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Marie Curie

(1867-1934), Physicist and chemist; Nobel Prize winner

Sitter in 2 portraits
The first woman to be awarded the Nobel Prize and the first person to receive the prize twice. Curie and her husband Pierre Curie's research led to the discovery of two new radioactive elements, radium and polonium, the latter named after her homeland Poland. Their research was crucial to the development of X-rays and the treatment of cancer. Pierre insisted that his wife jointly receive their Nobel prize in 1903, after initially being omitted and for many years she was not recognised by the French government. Over a million soldiers in World War I were treated with mobile X-ray units introduced by Curie for battlefield surgeons, known as 'Little Curies'. The high levels of radioactive contamination she was exposed to during her research are considered to have contributed to her death in 1934.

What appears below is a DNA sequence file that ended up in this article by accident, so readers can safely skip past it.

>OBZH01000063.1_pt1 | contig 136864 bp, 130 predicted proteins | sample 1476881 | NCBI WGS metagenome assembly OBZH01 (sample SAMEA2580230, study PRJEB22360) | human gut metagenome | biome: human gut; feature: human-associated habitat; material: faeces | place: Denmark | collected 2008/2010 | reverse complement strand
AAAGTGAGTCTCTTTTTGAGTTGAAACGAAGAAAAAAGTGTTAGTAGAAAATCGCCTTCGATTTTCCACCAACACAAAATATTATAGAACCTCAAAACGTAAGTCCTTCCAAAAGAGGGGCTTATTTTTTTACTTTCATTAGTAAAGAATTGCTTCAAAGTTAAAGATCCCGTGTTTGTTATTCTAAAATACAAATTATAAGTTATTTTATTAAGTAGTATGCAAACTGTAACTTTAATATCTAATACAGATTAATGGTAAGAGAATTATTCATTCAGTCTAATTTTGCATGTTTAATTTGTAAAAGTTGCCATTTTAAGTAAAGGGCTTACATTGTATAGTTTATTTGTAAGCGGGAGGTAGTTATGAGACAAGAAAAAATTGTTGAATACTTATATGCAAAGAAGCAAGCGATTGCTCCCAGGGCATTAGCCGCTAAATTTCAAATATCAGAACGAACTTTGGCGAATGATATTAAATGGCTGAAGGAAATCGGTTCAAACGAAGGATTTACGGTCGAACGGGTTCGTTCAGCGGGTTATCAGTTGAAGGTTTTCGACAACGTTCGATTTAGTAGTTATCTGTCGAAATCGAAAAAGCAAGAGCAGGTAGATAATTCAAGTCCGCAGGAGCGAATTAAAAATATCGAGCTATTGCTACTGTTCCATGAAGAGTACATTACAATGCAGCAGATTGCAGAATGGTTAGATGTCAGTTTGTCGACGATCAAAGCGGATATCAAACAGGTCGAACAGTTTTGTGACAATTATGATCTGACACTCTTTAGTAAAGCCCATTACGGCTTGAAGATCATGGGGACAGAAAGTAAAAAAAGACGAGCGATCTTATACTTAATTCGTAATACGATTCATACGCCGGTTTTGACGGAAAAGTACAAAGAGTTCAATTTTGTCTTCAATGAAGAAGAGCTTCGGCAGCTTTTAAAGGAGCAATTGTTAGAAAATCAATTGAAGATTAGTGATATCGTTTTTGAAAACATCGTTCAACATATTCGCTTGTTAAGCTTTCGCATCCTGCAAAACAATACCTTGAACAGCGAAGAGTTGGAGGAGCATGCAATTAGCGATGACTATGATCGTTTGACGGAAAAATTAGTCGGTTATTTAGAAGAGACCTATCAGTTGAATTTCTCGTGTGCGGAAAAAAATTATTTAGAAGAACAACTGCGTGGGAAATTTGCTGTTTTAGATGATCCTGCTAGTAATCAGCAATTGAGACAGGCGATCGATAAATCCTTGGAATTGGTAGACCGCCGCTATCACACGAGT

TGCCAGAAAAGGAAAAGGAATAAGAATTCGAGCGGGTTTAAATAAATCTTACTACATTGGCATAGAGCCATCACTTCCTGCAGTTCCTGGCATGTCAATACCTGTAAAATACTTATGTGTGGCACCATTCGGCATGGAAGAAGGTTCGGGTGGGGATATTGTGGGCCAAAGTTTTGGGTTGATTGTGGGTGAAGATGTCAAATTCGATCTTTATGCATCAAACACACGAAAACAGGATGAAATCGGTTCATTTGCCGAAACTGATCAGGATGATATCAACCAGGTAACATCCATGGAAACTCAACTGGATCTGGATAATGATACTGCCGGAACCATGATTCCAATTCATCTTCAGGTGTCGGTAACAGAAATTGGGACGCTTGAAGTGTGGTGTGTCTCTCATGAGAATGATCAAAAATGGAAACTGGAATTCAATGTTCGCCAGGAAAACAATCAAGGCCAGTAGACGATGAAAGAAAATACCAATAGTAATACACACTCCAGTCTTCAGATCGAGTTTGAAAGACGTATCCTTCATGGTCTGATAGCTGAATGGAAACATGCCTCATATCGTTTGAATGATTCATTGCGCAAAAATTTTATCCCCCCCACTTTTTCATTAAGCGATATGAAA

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Marie Curie, by Pacific & Atlantic Photos Ltd - NPG x138968

Marie Curie

by Pacific & Atlantic Photos Ltd
bromide press print, 1923
NPG x138968

Marie Curie, Pierre Curie ('People of the Day. No. 1

Marie Curie, Pierre Curie ('People of the Day. No. 1 "Radium - Jehu Junior"'

by Julius Mendes Price ('Imp')
chromolithograph, published in Vanity Fair 22 December 1904
NPG D45254

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